Depression is also a major public health issue and a common disease among adolescents and geriatric patients in China [8, 9], which influences people’s physical and mental health and increases the risks of suicide and morbidity. A meta-analysis reported that 22.7% of geriatric patients had depressive symptoms, women were more likely to develop depressive symptoms than men, and rural populations developed depressive symptoms more easily than urban populations [10]. Among the rural elderly in China, 54.7% developed depressive symptoms [11]. The prevalence and severity of depression in rural areas were higher than average. Depressive disorders ranked 19th up to 13th as the leading cause of the global burden of disease (GBD) from 1990 to 2019 and ranked 4th and 6th for 10–24 years and 25–49 years, respectively [12].

Child maltreatment is a potent risk factor for internalizing problems, such as depression, anxiety and loneliness [13]; sufficient studies have shown that females are vulnerable to depression and experience child maltreatment compared with males who experience child maltreatment in China [3, 14]. Child maltreatment is also a risk factor for developing maladaptive coping skills [15]; people who do not have adaptive coping skills may find it difficult to confront stressful events and regulate emotional problems and are prone to depression. Previous studies have indicated that coping skill was associated with depression symptoms [16, 17]. Thus, coping skills are a positive factor in the prevention of depression.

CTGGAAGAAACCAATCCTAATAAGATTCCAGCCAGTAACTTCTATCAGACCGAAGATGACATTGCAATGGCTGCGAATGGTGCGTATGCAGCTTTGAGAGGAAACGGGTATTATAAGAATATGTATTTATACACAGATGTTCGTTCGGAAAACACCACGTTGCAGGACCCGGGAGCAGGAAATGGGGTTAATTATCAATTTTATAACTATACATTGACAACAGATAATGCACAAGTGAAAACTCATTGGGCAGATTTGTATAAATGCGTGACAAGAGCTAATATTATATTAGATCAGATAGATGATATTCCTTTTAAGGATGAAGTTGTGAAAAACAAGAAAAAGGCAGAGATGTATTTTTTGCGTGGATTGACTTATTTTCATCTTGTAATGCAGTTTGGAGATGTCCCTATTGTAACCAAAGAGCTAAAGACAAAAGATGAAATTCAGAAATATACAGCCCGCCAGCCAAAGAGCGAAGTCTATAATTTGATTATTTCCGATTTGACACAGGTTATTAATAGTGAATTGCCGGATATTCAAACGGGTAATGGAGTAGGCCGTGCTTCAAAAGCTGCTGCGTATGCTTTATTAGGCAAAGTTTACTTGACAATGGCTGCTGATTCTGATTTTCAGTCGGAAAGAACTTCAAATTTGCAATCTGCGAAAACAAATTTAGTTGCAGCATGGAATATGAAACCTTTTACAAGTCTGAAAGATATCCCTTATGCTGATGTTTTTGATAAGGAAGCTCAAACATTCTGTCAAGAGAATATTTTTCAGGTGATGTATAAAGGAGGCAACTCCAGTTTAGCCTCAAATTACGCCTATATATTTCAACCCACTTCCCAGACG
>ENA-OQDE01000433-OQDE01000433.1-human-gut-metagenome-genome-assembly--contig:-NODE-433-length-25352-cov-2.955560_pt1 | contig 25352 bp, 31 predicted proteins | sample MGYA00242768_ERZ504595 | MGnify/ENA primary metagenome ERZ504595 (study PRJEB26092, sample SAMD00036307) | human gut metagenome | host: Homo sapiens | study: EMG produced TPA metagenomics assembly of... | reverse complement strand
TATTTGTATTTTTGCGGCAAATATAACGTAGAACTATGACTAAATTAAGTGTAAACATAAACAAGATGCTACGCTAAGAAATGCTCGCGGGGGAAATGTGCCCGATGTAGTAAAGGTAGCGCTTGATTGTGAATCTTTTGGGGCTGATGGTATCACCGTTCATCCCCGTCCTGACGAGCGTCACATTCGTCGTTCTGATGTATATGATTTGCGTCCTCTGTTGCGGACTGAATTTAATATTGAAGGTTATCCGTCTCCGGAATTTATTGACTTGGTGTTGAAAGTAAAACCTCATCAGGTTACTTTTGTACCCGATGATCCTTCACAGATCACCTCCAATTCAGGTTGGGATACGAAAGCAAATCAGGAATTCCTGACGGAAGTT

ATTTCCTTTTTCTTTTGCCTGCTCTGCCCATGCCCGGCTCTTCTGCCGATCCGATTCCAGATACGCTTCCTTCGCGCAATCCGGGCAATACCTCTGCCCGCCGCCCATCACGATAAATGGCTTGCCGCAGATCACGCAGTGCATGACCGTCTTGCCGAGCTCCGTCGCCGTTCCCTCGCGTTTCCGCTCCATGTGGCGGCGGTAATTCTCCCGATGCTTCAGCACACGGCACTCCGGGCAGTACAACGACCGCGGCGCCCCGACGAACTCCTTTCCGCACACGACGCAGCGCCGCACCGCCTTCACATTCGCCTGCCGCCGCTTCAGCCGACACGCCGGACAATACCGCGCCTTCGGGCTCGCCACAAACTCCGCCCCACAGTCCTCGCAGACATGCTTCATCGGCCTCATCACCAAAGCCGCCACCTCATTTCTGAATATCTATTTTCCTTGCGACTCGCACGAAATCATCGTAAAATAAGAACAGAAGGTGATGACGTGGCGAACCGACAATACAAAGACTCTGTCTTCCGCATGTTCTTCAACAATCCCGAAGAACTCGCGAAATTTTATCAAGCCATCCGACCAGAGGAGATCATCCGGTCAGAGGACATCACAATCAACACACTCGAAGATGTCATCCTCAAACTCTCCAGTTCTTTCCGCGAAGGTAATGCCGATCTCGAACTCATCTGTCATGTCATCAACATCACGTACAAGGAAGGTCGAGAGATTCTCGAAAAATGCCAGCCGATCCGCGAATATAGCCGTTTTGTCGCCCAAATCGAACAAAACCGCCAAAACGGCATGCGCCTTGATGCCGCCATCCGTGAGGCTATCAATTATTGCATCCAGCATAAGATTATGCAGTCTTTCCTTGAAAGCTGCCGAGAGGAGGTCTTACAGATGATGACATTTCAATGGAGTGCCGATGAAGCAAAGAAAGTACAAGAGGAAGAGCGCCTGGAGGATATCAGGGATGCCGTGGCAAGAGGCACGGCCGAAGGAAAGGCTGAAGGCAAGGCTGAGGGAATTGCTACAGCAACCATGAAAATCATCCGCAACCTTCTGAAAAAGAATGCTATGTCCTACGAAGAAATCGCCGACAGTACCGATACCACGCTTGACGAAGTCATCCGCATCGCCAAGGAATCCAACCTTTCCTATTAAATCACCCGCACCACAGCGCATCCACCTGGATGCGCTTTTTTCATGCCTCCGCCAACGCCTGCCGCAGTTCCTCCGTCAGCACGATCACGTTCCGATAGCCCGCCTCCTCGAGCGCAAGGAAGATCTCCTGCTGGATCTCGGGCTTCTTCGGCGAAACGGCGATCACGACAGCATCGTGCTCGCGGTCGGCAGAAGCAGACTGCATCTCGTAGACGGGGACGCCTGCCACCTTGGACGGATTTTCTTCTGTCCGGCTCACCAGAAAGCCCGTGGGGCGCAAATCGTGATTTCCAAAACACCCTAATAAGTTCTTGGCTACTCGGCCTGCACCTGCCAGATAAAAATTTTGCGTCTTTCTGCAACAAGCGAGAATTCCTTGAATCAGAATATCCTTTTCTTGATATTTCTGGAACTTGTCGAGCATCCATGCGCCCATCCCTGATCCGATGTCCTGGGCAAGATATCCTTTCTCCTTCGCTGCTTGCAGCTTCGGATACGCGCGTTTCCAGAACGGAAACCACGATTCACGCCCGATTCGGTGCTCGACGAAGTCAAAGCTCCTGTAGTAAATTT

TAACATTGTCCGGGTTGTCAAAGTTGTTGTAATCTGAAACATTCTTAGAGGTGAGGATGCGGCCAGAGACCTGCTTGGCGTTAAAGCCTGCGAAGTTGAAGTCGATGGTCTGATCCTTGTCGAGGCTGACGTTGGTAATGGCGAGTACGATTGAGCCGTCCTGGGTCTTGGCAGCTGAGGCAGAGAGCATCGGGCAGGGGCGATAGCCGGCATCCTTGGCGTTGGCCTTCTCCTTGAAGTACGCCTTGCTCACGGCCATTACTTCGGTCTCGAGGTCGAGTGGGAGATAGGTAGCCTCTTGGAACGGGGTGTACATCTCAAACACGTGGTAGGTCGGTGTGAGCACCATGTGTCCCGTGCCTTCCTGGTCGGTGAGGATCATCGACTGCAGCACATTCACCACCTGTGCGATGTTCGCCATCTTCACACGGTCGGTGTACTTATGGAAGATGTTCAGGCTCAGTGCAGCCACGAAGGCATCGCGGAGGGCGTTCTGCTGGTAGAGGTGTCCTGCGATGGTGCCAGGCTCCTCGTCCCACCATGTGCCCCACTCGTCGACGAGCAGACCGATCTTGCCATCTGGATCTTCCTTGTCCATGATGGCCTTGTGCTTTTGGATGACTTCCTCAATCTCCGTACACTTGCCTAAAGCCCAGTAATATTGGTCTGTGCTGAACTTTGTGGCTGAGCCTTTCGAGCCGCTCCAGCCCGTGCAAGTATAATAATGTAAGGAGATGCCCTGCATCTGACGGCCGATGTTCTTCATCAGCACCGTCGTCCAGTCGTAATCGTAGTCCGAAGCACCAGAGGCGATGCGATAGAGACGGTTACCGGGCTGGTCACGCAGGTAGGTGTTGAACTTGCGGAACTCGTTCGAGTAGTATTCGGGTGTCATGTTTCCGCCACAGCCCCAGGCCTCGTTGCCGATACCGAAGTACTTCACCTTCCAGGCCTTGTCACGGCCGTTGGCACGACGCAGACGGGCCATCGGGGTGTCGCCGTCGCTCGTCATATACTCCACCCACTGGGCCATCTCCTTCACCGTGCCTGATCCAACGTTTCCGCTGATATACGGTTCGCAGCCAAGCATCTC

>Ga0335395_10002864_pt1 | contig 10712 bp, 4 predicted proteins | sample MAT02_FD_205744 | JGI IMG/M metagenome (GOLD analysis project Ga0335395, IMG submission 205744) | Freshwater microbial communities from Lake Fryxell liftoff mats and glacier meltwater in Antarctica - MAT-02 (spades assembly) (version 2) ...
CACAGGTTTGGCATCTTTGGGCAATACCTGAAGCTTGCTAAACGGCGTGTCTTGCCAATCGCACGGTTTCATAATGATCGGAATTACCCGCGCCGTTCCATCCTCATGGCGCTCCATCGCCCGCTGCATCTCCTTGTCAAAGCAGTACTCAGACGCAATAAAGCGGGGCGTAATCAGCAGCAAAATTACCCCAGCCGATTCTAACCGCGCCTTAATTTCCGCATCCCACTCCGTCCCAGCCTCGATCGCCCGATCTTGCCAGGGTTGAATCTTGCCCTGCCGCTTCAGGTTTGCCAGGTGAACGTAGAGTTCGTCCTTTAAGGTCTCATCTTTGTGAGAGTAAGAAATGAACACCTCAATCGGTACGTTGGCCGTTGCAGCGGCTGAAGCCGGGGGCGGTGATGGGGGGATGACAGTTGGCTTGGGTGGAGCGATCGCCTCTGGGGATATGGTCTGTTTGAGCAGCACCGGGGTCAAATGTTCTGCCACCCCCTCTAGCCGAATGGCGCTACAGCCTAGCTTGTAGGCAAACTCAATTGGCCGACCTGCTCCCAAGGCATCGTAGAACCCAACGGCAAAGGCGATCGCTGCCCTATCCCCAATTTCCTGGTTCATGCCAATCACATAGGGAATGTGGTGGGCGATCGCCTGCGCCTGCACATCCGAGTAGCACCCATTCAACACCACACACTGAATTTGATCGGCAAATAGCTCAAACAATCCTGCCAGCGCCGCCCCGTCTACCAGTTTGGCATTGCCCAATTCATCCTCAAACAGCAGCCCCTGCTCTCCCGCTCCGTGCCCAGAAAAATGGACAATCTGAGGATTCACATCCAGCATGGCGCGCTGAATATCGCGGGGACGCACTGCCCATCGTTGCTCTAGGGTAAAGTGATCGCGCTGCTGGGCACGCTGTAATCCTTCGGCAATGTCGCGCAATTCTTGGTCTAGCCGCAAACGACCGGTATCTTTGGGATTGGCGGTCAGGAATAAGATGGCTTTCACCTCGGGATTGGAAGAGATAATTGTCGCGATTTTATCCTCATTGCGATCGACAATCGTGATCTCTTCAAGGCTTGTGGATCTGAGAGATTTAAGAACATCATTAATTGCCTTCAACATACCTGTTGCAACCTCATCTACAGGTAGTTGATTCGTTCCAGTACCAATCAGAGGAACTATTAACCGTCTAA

Studies have found that child maltreatment was associated with loneliness, coping skills and depression [18, 19]. Child maltreatment was positively correlated with loneliness and depression and negatively correlated with coping skill. Several studies examined that loneliness and coping skills mediated the relationship between child maltreatment and depression [20, 21]. However, few studies have examined the roles of loneliness and coping skills in child maltreatment and depression based on gender differences. Exclusive research investigated the mediating effects of different coping styles on the relationship between childhood maltreatment and depressive symptoms among Chinese male and female undergraduates [22], but coping styles consisting of six dimensions differed from coping skills in this study. Other studies have reported the mediating effect of coping skills in young male or female adults [21, 23].

This study aimed to examine the roles of loneliness and coping skills in child maltreatment and depression among rural males and females in China to understand better the cognitive-affective mechanisms underlying child maltreatment and depression and improve the prevention and intervention processes for depression.

Child maltreatment and depression